For gamism, I always refer to "Arenas of Conflict." Meaning the place where the conflict will occur, and the type of conflict that's expected. In gamism, it's largely the GM's job to shuffle players from arena to arena. Now, dungeons aren't the only possible arena in D&D play - in theory the player could have moments where gamism applies to things like buying a new sword. But then these should be presented as contests in the method that is intended for the type of contest. For example, is it just a die roll? Or will the player be allowed to use player ability to haggle or something? Will that have an actual effect? Basically don't present the player with choices that they don't have the power to make.

This is why "What do you want to do?" is a tragically wrong question to ask for gamism play in most cases. Because, in truth, you probably only have certain arenas set up for conflict, and getting to them is the key. Only ask "What do you do?" in this style if there is some actual interesting choice for the player to make at that moment. If he's standing in the market, and you have some buying contests ready, then ask "What do you try to buy?" Etc. If you don't have anything ready, then instead say, "The next morning, after a good night's rest, you make your way to the dungeon entrance. Now, "What do you want to do?" is proper.

Mike
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Eric J.
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« Reply #26 on: November 14, 2005, 12:35:13 PM »

Um... yeah but for this case why are we assuming that they're playing strictly gamist?  Hell I'll do you one right.  I'll take your example to the furthest extreme in addressing your question.

Quote
For gamism, I always refer to "Arenas of Conflict." Meaning the place where the conflict will occur, and the type of conflict that's expected. In gamism, it's largely the GM's job to shuffle players from arena to arena.

Well why NOT eliminate the shuffle time entirely now that we've identified it as a simulationist priority?  Well that would make it little more than a strategy game, which is fine if that's what your into.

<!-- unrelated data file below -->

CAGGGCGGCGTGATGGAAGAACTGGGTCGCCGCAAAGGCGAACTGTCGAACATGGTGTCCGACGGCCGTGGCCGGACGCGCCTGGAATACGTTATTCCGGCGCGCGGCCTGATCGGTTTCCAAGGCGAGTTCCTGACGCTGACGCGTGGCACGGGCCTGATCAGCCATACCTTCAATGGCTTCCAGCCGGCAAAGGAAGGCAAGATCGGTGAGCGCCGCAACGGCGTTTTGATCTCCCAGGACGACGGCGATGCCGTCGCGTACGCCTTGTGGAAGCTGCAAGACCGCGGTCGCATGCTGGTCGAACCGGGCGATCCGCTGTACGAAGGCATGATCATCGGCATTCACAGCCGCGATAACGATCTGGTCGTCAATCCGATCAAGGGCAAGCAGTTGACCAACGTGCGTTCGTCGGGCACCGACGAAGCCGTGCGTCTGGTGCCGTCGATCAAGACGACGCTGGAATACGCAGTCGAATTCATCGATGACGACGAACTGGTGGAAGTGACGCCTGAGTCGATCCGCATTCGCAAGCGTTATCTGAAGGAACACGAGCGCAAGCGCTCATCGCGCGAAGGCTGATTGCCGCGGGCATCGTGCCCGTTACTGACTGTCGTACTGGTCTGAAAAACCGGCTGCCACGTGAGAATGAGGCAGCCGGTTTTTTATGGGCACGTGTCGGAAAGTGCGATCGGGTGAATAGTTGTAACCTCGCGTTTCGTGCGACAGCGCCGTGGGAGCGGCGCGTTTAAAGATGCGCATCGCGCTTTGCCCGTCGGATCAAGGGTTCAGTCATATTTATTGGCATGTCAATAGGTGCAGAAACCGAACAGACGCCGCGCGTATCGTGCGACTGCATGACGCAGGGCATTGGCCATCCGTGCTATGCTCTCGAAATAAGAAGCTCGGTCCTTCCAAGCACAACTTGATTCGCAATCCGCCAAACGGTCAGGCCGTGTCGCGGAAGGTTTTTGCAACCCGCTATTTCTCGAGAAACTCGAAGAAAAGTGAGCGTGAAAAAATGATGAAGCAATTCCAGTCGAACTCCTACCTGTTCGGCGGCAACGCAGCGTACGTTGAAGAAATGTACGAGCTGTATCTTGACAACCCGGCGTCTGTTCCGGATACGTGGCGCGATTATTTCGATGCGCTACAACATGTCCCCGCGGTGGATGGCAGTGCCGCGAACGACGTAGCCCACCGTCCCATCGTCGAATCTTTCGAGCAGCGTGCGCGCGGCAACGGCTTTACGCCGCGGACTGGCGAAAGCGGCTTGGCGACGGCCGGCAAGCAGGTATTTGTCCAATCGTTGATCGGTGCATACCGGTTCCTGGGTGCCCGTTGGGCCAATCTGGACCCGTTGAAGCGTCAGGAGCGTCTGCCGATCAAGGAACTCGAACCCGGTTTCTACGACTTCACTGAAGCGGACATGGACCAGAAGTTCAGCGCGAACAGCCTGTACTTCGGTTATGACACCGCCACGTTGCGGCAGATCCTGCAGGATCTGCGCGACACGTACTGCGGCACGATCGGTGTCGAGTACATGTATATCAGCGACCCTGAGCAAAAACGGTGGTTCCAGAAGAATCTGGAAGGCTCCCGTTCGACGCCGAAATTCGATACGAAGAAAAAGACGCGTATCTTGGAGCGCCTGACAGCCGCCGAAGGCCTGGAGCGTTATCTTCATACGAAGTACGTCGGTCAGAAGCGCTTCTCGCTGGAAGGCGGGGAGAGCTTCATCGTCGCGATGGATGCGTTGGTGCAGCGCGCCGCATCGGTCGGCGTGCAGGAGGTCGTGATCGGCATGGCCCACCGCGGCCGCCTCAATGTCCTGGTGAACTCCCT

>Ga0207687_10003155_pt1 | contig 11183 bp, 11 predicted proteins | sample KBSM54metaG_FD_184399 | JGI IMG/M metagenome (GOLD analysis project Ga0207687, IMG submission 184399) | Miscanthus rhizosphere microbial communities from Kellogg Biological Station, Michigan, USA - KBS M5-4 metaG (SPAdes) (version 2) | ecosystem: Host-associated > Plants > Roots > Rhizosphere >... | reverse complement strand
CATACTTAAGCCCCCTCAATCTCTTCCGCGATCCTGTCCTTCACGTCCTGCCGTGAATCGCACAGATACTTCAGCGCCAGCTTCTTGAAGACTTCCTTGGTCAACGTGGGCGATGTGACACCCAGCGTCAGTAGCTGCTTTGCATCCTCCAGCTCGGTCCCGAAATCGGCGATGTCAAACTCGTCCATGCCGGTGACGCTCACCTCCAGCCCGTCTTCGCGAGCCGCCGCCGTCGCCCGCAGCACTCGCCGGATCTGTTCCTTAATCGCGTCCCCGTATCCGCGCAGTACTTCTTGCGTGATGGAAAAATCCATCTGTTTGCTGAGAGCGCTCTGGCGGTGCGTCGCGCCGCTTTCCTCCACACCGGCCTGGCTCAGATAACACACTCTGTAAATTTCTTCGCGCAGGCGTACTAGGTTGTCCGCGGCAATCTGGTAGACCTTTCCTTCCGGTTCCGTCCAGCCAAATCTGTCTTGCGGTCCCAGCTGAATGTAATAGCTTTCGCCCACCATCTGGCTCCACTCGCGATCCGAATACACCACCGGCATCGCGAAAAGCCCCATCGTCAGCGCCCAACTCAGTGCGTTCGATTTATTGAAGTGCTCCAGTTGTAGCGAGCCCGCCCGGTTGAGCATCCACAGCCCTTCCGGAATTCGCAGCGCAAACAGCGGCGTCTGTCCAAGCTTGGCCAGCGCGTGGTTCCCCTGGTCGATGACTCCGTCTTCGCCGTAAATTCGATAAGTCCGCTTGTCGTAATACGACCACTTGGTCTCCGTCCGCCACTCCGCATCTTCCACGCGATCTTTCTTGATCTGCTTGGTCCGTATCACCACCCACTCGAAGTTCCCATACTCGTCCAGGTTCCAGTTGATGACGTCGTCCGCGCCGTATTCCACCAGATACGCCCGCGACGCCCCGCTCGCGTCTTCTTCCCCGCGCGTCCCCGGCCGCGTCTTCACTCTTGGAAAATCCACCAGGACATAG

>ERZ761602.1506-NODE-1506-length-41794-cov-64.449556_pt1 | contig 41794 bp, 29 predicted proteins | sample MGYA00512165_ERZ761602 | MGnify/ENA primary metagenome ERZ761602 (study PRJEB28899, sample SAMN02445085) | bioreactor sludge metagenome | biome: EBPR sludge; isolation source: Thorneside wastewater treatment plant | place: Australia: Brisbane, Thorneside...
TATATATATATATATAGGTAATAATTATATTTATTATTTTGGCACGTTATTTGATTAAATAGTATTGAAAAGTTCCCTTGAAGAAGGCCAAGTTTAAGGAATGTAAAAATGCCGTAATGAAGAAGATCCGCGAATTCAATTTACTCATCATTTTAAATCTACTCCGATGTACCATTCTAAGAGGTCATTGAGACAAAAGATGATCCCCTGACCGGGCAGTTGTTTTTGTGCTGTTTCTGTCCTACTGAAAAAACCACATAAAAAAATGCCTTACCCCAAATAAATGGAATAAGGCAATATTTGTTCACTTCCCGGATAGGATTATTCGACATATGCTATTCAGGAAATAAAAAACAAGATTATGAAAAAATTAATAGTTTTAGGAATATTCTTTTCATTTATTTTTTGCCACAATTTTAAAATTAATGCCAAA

Quote
Elimination from play is not the only risk available. Reduction of position is just as valid, and superior in that players don't have to "start over" (in which case you have the problems of handicapping) or not get to play the game. Anyone who says otherwise simply hasn't played enough games, or is stating a personal preference.

Right, but we're talking about what a reasonable replacement loss condition would be.  I think that to discuss that we have to put the victory conditions on the table too.  This means that we have to go into the whole 'competition between players' and 'competition between GM'.  With no death it all becomes a sortof implicit social thing which is sortof like a lot of games but it's still something that's assumed.


In any case, I feel that this discussion may have gotten away from the thread.  Rob, I hope that your game goes well.

May the wind be always at your back,
-Empyrealmortal
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Mike Holmes
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« Reply #27 on: November 14, 2005, 02:00:25 PM »

Um... yeah but for this case why are we assuming that they're playing strictly gamist? 
Eric, look at the title of the thread. So far everyone has agreed that what the sought after mode here is good gamist play.

The rest of your post seems to be dodging the discussion, as far as I can tell.

Mike
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John Harper
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« Reply #28 on: November 14, 2005, 04:13:54 PM »

Excellent post, Mike. I'm blogging that one.
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Eric J.
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« Reply #29 on: November 14, 2005, 04:48:14 PM »

I appologise if I dodged your post.  I thought that it illistrated a solid point on gamist play.  However, as I thought about it and examined my reasoning I realised that we're really talking about actual play (first and foremost even if it's used as a context for theory) and as I said a purely theoretical approach isn't always usefull.

RPGs tend to use more than one agenda.  I don't think that the kind of play that Rob was talking about would be facilitated from only a pure gamist agenda (or mode or whatever we're calling it).  My point about the game outside of the dungeons was addressing this.

You may have interpreted my post as having dodged yours because I didn't address many of your points.  Well I mostly agreed and felt that your post stood on its own.  I want to address more thisgamecentric issues or at least address the issues in a more thisgamecentric kind of way.

May the wind be always at your back,
-Pyron